Wednesday, 17 February 2016

知觉 | Poetry in meatballs

Posted by: Dom Lowth

As you’ve probably guessed from my last post, which ended up as a love note to the University of Birmingham (sorry), I’m studying A2 English at the moment, and plan to take the subject further. It’s something I love: I find it interesting and I want to know more and more about it.

However, something that’s always amused me about the subject is the over-interpretation that can so often seem to happen. Digging deep into texts to extract hidden meanings and ideas is fascinating… but it can easily go too far.

How many GCSE English lessons have you sat through, with your teacher desperately trying to convince you and your classmates that the red colour of the carpet in a book represents the passion of a character or scene, perhaps a warning of danger, anger, or ‘coming of age’? Of course, I know that certain authors will actually use details as seemingly insignificant as carpet colour to convey ideas, but you must agree with me that sometimes this is one stretch of the imagination too far. What if the character just likes red carpets? Give 'em a break…

So anyway, I thought it would be a laugh to have a go myself. I asked my friend [and esteemed literary scholar] Callum, to give me 3 completely random sentences - the first things that came into his head. He didn’t let me down:

North Korea has some pretty sweet art. 
Space Jam is the greatest film ever made. 
The Meatball Marinara from Subway is a sloppy mess.

Here’s the plan: I’m going to say as much as I can about the lines above (treating them as a verse of poetry), and see how believable I can make it all sound. We’ll call it revision for my A2 exam.

On your marks, go.



To start by looking at the overall structure of the poem, its very short length has clear significance. As a three line stanza – or a tercet – we logically expect three stages of thought; possibly three events... a beginning, a middle and an end. In contrast, each line would appear to follow a completely new strand of thought, without any link to the others. There is no rhyme to connect the lines, and although there is consistency in the syllable count of the first two lines (both 10 syllables long), this is broken with the last line (at 16 syllables).

Clearly then, the lines should be studied in isolation. As the longest line, and the thought which we are left with at the end of the poem, I’ll start by studying the third line. Alliteration is used to great effect here. The alliteration of ‘Meatball Marinara’ emphasises the well-known sandwich available as an option from ‘Subway’. Notably, due to this repetition of the ‘m’ sound (which also works to slow the pace somewhat) the snack stands out more than the other proper nouns in the poem: ‘North Korea’ and ‘Space Jam’. It is an unsettling realisation that branding jumps out at us more than the name of a country, and the title of a hugely popular film.

It should also be noted that whilst the opening two lines are focussed on the creation of visual art (‘sweet art’ and ‘the greatest film’), it closes - almost concludes, or culminates - with a focus on food. Callum may be commenting on society here, as an obsession with nutrition and health seems to have taken over people’s lives, meaning that the beauty in art can be easily forgotten, or overlooked. Obesity is an ever growing concern in the world today, and it is likely that Callum has included a reference in his poem to the unhealthiest sandwich available from the fast food restaurant (at almost 1000 calories for the 'foot long' option) to emphasise this. Whereas this ‘Meatball Marinara’ is famous for being hugely fattening, ‘North Korea’ is known as a source of huge political unrest and conflict, and ‘Space Jam’ is a famous film loved by children and adults for its characters and comedy; yet it is the food that sticks in our mind at the end of the poem.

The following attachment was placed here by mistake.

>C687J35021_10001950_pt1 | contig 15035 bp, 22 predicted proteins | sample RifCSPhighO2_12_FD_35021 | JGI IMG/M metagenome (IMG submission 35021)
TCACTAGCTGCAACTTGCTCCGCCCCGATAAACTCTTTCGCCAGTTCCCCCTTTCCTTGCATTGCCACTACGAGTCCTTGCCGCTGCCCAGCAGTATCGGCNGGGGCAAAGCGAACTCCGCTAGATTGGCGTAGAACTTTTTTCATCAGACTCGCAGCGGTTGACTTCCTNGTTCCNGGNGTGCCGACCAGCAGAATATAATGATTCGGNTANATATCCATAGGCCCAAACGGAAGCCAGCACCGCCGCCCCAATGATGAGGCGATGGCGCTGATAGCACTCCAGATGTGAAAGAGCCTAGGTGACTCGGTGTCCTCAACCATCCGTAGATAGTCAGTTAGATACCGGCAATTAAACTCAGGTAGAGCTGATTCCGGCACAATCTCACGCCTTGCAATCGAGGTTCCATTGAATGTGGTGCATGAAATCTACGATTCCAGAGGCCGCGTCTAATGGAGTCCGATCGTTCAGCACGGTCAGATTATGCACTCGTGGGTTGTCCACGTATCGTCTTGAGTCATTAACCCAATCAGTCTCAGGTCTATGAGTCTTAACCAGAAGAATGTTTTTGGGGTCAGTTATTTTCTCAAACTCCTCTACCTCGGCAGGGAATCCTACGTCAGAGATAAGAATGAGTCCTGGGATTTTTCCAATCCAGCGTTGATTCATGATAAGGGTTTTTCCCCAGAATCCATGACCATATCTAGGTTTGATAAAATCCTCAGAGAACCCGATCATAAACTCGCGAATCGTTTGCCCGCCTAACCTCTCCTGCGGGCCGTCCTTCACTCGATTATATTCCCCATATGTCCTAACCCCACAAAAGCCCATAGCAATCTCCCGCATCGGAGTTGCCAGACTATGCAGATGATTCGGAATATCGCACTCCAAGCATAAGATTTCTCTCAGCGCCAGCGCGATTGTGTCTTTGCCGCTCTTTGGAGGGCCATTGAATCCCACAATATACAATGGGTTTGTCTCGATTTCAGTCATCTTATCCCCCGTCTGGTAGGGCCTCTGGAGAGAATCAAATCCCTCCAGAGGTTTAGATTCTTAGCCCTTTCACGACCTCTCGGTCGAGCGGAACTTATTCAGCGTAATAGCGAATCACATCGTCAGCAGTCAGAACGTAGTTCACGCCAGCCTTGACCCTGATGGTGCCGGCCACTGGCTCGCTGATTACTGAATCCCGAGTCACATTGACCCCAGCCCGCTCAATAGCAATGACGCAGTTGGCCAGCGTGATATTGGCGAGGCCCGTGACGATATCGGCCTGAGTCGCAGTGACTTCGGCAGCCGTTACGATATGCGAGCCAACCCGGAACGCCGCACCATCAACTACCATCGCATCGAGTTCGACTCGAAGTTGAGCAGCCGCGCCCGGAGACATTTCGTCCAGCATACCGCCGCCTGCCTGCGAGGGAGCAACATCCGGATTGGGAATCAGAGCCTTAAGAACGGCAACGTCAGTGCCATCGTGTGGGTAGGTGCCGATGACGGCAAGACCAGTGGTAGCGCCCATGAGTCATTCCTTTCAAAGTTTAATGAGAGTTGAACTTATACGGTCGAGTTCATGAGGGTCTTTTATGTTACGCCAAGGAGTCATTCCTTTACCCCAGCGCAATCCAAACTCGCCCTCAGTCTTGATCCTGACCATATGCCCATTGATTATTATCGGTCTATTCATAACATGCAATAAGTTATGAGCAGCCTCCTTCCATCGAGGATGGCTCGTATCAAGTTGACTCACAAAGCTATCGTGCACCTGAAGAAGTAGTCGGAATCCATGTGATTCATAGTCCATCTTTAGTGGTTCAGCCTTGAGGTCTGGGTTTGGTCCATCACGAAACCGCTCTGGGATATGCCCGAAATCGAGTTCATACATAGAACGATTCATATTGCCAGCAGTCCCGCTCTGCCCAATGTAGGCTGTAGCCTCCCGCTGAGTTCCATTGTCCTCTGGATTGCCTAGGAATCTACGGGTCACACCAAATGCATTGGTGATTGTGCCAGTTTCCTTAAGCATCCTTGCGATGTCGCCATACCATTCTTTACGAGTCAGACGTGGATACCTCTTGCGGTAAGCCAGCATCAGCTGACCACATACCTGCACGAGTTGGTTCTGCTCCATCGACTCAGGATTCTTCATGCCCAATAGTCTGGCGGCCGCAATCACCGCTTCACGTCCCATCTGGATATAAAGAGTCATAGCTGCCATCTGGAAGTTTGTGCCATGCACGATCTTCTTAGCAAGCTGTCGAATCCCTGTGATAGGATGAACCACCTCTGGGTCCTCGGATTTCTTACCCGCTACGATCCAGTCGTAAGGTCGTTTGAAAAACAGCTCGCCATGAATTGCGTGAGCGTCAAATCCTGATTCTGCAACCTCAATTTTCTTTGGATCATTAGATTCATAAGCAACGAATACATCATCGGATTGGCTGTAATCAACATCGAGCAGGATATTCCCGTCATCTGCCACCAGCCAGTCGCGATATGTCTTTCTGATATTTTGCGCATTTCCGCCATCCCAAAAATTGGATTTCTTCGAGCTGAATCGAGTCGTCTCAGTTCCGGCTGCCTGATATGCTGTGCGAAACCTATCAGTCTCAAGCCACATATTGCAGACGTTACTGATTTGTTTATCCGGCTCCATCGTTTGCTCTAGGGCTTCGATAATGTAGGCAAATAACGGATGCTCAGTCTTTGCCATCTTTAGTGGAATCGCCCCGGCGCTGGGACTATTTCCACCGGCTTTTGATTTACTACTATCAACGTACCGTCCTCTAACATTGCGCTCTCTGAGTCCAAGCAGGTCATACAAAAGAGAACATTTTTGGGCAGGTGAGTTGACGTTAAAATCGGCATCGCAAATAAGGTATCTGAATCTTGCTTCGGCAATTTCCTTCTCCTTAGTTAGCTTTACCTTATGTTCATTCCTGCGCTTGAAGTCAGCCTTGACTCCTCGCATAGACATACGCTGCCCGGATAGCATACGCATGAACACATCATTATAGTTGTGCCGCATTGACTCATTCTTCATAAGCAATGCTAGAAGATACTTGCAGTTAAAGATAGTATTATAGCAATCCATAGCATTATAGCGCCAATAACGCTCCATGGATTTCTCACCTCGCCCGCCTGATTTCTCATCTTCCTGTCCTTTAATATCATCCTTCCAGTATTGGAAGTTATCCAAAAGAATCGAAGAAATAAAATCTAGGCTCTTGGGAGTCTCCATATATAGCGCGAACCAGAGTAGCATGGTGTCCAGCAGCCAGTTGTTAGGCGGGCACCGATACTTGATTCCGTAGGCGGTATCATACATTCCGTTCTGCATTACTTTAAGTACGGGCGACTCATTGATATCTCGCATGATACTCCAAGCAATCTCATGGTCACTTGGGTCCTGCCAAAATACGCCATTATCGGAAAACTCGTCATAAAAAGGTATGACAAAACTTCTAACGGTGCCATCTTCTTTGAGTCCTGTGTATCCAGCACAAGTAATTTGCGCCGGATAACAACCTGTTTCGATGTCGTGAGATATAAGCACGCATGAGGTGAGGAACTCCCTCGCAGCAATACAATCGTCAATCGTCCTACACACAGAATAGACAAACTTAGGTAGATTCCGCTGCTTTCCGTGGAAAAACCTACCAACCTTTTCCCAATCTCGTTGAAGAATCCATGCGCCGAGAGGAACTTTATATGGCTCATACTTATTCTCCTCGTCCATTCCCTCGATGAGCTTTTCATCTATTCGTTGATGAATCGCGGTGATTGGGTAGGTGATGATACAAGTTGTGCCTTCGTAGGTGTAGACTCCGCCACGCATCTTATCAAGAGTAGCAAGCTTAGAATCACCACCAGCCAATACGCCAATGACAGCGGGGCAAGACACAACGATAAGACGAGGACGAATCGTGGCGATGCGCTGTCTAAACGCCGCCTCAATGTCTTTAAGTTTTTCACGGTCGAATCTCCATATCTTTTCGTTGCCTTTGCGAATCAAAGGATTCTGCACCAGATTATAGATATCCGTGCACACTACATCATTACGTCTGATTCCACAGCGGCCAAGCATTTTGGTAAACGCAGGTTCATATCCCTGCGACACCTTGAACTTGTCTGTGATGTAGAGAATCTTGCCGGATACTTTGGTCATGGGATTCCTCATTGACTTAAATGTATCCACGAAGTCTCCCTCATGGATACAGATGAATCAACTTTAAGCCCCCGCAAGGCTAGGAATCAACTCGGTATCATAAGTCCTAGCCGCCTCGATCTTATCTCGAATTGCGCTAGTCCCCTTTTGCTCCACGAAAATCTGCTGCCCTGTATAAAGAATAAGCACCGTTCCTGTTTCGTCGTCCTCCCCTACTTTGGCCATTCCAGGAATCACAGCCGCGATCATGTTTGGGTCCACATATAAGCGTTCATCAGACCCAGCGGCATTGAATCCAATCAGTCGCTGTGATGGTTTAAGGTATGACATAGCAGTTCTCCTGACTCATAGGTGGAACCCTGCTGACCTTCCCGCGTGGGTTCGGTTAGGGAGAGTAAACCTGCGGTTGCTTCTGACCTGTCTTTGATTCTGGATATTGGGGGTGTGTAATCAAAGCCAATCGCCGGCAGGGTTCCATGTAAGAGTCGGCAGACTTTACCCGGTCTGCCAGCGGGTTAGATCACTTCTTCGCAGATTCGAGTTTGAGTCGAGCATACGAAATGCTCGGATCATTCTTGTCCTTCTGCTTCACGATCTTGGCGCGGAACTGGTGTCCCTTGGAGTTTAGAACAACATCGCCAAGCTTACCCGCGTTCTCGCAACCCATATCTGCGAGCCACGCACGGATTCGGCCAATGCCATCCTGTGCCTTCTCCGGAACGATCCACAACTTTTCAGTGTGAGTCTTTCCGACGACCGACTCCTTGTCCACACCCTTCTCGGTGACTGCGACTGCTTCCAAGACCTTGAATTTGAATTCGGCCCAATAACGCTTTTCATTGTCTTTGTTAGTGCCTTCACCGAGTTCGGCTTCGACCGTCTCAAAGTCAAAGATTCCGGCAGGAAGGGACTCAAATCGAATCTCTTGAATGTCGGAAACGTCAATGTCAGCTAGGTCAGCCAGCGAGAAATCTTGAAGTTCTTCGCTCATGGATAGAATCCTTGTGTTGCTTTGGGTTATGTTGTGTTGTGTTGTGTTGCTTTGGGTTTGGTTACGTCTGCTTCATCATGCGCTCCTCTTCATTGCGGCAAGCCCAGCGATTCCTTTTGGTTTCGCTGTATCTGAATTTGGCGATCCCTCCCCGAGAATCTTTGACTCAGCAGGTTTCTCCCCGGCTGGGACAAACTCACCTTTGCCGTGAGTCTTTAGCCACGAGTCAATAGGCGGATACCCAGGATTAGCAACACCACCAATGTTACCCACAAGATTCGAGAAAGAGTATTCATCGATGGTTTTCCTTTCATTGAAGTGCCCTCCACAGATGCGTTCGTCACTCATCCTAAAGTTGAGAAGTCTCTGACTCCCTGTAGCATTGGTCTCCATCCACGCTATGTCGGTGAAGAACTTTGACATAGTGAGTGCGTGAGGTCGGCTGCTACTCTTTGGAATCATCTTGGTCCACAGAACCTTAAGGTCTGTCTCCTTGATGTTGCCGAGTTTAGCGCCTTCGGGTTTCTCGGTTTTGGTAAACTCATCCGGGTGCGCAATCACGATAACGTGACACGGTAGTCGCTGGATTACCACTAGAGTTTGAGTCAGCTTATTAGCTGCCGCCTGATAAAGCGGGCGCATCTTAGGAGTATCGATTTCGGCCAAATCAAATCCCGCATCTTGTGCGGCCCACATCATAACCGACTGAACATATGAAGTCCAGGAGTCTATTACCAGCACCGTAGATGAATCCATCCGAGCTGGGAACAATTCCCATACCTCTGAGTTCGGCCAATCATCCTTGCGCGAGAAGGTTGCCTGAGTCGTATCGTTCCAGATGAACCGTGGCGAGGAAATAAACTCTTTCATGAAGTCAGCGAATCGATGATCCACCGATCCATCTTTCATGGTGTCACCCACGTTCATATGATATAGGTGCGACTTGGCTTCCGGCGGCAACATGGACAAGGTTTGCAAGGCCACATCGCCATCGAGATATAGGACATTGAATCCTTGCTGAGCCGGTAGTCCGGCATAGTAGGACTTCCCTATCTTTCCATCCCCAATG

Fascinatingly, even the opening two lines – with no direct reference to food of any kind – contain a hidden semantic field of food-related language. In the first line, the ‘art’ is described as ‘sweet’; an adjective usually associated with sugary snacks, and unhealthy desserts. Similarly, the second line contains both ‘Jam’ (another very sugary ingredient) and ‘greatest’ – a word close in spelling and sound to ‘grater’, a kitchen utensil used in the preparation of food. Again, Callum is able to prove the extent to which the outlook of humans is constantly clouded by a need for instant pleasures – often in the form of unhealthy foods.

The soft tone created with both the alliteration of ‘m’ and the lack of any consonance is disrupted suddenly with strong sibilance at the end of the final line: ‘… from Subway is a sloppy mess’. In a quick skim read of the poem, the reader may assume Callum’s alliteration is present simply to generate a vaguely onomatopoeic effect in the word ‘sloppy’, thus emphasising another unpleasant characteristic of the food we are so happy to purchase and eat.

However, with the second or third reading it becomes clear that there is more to it than this. In fact, traces of sibilance run through the entire poem. Whilst also creating a sound like that of food sizzling and frying in a pan, if the sibilant words are re-organised into their own sentence, the message bears chilling truths about the world, and how we have been led to perceive it by the branding of multinational corporations:

Some sweet, sloppy Subway space.


Dom's listening to: ‘Poetic Justice’ by Kendrick Lamar & Drake
(See what I did there?)


Read my previous post here.

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